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Former Betsson affiliate gets six years in prison for €153k fraud

TAGs: affiliate marketing, Affiliates, Betsson, Malta

betsson-affiliate-manager-jailed-fraudA former affiliate manager for Nordic online betting operator Betsson will spend the next six years in prison contemplating the errors of his ways.

On Thursday, a Maltese court sentenced 42-year-old Christiaan Alexander Van Dalen to six years in prison for stealing €153k from his former employer, Betsson Services Ltd, through bogus customer signups.

Van Dalen, a Dutch national residing in Malta, was also fined €15k and the court ordered him to repay the money he stole from Betsson plus Betsson’s court costs of €3,318. The court ordered the seizure of all Van Dalen’s assets, including a BMW automobile, which will reportedly be given to the Malta police force’s anti-money laundering unit.

In November 2015, Van Dalen was hit with a variety of criminal charges, including fraud and money laundering, after the Malta-licensed Betsson uncovered his scheme to generate increased affiliate revenue by ‘retagging’ existing Betsson clients under his name.

Van Dalen reportedly earned between 25% and 50% commission on gambling revenue generated via customers he steered towards Betsson sites. Van Dalen further maximized his returns by retagging primarily high-volume Betsson customers.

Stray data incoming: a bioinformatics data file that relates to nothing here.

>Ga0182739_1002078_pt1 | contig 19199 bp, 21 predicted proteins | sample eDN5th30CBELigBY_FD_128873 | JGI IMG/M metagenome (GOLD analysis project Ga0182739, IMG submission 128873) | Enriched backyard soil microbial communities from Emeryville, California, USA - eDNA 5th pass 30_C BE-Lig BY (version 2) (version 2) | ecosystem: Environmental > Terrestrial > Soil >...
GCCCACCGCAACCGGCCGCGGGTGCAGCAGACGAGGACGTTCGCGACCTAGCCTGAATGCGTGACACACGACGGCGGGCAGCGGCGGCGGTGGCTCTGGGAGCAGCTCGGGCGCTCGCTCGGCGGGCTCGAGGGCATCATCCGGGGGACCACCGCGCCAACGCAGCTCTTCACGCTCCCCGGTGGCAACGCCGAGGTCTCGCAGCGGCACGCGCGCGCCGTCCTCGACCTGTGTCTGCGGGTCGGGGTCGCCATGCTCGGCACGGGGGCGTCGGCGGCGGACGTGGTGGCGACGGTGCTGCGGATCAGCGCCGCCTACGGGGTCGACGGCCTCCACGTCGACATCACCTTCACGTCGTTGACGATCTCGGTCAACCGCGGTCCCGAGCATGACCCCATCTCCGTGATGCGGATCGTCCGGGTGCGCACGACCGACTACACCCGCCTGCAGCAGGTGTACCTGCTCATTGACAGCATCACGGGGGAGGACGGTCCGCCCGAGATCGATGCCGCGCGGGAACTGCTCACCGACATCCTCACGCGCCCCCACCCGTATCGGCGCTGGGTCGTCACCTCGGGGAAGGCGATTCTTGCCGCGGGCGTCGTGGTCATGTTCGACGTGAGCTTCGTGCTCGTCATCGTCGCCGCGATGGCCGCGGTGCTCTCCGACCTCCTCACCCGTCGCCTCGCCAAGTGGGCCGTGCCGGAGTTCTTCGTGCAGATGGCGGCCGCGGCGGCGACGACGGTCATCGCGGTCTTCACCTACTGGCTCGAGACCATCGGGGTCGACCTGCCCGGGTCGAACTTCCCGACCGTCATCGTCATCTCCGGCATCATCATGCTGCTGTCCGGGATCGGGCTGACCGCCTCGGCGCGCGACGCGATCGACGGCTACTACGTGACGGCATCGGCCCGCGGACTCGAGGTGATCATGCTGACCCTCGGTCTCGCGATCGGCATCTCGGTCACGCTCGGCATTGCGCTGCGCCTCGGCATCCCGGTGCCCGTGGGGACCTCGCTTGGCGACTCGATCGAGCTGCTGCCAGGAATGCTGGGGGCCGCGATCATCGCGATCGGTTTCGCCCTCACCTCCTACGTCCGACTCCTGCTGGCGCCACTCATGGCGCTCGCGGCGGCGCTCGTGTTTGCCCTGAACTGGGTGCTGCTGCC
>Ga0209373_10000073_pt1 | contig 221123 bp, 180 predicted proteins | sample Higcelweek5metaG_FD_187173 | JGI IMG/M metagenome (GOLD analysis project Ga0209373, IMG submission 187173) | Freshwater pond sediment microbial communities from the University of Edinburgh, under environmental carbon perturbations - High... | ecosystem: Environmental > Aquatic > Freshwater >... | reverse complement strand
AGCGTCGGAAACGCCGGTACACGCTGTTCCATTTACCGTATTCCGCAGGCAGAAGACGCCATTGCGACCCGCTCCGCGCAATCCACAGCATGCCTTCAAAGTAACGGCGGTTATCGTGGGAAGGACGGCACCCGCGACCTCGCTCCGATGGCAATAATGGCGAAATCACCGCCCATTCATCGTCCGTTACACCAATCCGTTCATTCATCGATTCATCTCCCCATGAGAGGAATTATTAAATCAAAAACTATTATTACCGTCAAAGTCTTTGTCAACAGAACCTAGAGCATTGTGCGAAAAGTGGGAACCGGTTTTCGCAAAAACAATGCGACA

Prior to Van Dalen being charged, gambling forums were filling up with affiliates complaining of the disappearance of high-rolling customers they’d steered Betsson’s way. However, Betsson insisted at the time that Van Dalen had only retagged non-affiliate customer accounts.

Around €35k of the money Van Dalen gained via his illicit scheme was transferred to his wife’s Philippines-based bank account. Some of the remaining stolen funds are believed to have been used to purchase real estate in the Philippines.

Maltese money laundering law requires the accused to demonstrate that his funds were obtained via legitimate means. Van Dalen initially denied the charges filed against him, but submitted a note to the court on Wednesday admitting his guilt in exchange for a reduced sentence.

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